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Justification: Self-Defense

History, Theories, Modern Law, Reasonableness, Necessary Force, Deadly Force And The Duty To Retreat

Self-defense and defense of others are defenses to a charge of criminal conduct in which the defendant concedes the transgression of a norm or statute against violence, for example, assault or homicide, but maintains that under the circumstances the use of force was either not wrongful ( justification) or is wrongful, but it would be unfair to impose punishment (excuse). Either as a justification or as an excuse, the defendant is completely exonerated. In contrast, "imperfect" or "incomplete" self-defense, where a significant element of the defense is absent, mitigates or reduces the charge, for example, from murder to manslaughter.

That one's force is not aggressive but defensive in nature is a defense to criminal conduct in all fifty states and is recognized in nearly every jurisdiction in the world. The pervasiveness of this legal right has its root in a number of extralegal ideas. First, the use of protective force is considered a fundamental, inalienable right of natural law or morality. Second, the Old Testament demands, in the face of violence, that we take an "eye for an eye, a tooth for a tooth." Third, human psychology suggests that using force in self-defense embodies the instinctual and overwhelming impulse toward self-preservation. As the great English legal scholar William Blackstone put it, killing in self-defense embodies "the primary law of nature" (vol. iii, p. 3). Based on this principle of self-preservation, the philosopher Thomas Hobbes, in his rationale for the defense of duress, provides a persuasive account for the illogic of refusing valid claims of self-defense:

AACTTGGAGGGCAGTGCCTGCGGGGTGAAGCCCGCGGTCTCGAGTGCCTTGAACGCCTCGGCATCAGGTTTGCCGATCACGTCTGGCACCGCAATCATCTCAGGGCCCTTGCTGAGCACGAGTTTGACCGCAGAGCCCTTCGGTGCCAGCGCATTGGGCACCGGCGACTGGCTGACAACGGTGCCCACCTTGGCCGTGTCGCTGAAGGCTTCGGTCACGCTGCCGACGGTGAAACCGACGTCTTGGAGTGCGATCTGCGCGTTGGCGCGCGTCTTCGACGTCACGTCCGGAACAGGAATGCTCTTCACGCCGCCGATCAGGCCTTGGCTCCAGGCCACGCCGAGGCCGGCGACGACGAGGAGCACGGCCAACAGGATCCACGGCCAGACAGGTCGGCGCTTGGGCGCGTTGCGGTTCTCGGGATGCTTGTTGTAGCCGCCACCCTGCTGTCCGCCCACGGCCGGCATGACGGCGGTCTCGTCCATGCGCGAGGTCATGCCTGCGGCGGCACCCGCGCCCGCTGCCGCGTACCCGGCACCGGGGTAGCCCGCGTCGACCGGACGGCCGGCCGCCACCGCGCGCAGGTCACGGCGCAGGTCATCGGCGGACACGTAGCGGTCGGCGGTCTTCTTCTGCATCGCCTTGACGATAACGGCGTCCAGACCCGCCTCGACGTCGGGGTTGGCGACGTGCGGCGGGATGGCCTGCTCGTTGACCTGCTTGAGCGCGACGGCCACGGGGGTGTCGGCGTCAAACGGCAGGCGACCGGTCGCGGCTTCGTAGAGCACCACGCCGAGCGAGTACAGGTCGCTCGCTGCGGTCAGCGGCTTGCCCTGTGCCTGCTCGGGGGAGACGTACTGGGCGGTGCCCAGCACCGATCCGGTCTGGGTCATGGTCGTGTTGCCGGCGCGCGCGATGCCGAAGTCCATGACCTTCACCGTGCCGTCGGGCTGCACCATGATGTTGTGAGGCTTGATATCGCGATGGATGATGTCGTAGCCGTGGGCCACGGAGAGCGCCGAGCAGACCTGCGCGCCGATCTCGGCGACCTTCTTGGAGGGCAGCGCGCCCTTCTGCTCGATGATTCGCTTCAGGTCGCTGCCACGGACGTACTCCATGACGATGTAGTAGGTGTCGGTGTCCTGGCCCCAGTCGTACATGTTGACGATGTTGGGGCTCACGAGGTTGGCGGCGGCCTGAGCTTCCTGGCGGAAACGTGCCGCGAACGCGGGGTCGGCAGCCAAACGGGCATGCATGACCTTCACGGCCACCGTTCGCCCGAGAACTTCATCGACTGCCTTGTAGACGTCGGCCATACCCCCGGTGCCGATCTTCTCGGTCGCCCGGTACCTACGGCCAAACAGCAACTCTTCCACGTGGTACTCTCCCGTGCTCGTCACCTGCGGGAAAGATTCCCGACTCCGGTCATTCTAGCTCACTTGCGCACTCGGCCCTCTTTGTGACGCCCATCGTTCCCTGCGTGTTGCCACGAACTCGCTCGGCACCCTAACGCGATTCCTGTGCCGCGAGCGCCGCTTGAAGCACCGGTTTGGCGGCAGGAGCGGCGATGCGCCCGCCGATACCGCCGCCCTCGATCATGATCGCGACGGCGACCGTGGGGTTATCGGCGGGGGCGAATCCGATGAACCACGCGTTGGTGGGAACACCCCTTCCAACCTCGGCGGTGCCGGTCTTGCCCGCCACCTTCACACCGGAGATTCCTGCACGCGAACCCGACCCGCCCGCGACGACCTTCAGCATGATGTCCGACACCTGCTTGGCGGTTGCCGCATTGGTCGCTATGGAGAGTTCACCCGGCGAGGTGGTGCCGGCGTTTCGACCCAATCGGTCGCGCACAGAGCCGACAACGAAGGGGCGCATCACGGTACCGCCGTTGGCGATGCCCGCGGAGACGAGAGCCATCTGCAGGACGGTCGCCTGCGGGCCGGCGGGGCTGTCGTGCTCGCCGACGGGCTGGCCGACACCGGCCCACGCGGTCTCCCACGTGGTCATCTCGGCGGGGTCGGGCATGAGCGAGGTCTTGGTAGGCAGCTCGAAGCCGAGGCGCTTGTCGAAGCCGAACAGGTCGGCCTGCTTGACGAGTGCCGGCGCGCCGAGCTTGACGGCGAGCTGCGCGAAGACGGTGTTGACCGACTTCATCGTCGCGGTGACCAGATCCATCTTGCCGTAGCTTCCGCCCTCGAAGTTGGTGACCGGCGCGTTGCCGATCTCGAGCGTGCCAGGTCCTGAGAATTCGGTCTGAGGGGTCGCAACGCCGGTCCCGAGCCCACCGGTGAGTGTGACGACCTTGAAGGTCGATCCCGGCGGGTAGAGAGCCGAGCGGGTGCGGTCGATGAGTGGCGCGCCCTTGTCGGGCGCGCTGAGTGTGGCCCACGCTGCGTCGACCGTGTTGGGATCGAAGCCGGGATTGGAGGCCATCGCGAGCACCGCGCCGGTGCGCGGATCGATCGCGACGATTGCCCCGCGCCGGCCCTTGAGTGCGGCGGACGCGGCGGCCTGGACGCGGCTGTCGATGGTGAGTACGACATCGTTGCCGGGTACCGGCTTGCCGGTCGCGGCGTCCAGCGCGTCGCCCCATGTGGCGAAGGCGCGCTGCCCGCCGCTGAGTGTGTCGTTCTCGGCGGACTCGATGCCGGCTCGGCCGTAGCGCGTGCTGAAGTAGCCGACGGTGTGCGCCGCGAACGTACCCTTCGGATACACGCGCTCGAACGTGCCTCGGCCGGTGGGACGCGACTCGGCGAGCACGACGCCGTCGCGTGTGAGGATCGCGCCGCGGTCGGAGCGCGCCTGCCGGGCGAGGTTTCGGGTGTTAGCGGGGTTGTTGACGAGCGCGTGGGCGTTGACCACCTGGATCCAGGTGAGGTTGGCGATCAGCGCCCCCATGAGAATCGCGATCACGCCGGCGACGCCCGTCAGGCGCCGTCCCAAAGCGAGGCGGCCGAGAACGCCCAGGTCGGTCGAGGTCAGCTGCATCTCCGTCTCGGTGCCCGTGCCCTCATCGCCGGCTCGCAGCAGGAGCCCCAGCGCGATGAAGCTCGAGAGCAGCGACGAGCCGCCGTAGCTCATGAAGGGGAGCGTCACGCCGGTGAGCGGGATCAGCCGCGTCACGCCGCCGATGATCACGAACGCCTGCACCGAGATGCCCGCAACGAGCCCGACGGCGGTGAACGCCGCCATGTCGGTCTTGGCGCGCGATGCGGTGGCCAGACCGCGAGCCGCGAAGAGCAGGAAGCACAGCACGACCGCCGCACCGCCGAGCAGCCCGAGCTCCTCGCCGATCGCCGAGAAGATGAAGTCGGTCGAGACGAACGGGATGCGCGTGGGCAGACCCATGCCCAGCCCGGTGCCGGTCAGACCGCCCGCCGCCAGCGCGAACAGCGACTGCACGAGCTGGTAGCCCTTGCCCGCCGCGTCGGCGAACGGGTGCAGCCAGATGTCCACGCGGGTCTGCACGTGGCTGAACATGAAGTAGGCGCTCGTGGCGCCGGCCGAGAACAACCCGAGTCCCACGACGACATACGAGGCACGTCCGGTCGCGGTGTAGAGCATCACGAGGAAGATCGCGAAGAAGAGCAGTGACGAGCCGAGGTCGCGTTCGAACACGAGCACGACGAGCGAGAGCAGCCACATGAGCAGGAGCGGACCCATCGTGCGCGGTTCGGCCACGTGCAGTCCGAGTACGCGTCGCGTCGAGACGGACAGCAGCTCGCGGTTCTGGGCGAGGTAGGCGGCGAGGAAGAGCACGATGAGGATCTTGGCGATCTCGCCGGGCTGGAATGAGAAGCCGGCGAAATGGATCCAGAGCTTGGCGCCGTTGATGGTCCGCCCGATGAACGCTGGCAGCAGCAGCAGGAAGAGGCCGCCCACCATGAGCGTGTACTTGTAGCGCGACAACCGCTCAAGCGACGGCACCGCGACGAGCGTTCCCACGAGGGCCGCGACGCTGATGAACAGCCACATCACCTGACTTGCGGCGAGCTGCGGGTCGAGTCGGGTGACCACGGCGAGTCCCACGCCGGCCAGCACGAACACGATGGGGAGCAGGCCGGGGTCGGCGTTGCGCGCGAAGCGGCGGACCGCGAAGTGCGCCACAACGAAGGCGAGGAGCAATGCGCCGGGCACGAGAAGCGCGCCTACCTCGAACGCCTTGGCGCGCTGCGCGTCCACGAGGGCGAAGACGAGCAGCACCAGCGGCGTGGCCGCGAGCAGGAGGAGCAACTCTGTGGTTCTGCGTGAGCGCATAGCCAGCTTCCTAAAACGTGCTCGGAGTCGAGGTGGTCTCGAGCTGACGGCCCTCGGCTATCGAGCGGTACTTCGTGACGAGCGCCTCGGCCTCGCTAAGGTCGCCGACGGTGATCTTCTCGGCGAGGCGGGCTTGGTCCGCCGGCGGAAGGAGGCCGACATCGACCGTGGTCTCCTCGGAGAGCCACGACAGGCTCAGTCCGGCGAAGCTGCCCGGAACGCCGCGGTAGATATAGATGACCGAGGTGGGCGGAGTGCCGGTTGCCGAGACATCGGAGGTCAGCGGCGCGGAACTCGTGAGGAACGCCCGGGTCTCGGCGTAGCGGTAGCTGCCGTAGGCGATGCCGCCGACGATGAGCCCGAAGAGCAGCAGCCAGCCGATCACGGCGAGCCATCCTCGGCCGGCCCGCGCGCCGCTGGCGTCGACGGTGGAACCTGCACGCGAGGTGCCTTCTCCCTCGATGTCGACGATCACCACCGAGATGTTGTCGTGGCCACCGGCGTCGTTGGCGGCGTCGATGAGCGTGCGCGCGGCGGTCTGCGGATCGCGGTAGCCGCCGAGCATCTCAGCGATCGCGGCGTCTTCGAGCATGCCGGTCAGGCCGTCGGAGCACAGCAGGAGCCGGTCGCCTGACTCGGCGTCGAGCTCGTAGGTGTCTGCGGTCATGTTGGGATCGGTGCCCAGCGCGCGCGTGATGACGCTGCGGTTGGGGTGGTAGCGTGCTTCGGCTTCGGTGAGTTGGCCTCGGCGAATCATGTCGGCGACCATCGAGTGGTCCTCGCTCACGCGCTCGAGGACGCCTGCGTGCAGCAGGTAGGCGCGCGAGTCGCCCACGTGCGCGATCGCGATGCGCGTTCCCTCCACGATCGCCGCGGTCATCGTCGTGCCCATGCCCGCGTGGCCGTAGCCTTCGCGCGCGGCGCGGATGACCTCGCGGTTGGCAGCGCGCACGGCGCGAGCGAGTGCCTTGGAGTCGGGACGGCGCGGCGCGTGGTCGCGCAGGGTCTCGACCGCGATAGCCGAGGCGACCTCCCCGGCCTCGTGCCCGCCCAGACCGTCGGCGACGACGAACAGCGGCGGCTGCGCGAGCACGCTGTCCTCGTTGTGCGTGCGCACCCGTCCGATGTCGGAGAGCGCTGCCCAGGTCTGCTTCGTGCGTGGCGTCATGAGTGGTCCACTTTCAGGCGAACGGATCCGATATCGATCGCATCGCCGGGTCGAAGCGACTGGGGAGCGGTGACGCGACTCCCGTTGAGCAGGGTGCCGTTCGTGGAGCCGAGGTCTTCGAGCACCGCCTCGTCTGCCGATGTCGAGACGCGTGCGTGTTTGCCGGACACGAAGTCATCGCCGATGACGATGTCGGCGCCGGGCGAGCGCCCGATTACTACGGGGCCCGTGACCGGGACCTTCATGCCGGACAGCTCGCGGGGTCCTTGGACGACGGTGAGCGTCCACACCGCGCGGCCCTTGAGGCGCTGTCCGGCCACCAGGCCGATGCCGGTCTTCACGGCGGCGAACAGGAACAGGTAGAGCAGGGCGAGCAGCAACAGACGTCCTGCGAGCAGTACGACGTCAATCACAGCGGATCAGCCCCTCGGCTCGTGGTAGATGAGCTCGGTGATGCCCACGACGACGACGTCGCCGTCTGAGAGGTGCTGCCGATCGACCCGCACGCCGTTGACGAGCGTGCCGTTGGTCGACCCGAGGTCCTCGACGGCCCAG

If a man by the terrour of present death, be compelled to doe a fact against the Law, he is totally Excused; because no Law can oblige a man to abandon his own preservation. And supposing such a Law were obligatory; yet a man would reason thus, If I doe it not, I die presently; if I doe it, I die afterwards; therefore by doing it, there is time of life gained. (Leviathan, chap. 27 (1651))

In other words, faced with certain present death at the hands of a villainous assailant or possible subsequent death from the state's executioner, the will to live inculcated in our human nature is so strong that it would be futile to criminalize self-defense. Though the inevitability and inalienability of self-defense is perhaps self-evident, and serves as a necessary adjunct to the other self-evident truths of the right to life and liberty, the right to self-defense is curiously not a constitutional right (Rowe v. DeBruyn, 17 F.3d 1047 (7th Cir. 1994)).



Coker v. Georgia, 433 U.S. 584 (1977).

People v. Goetz, 497 N.E.2d 41 (N.Y. 1986).

People v. Young, 183 N.E.2d 319 (N.Y. 1962).

Rowe v. DeBruyn, 17 F.3d 1047 (7th Cir. 1994).

Smith v. State, 419 S.E.2d 74 (Ga. Ct. App. 1992).

State v. Norman, 378 S.E.2d 8 (N.C. 1989).

Additional topics

Law Library - American Law and Legal InformationCrime and Criminal Law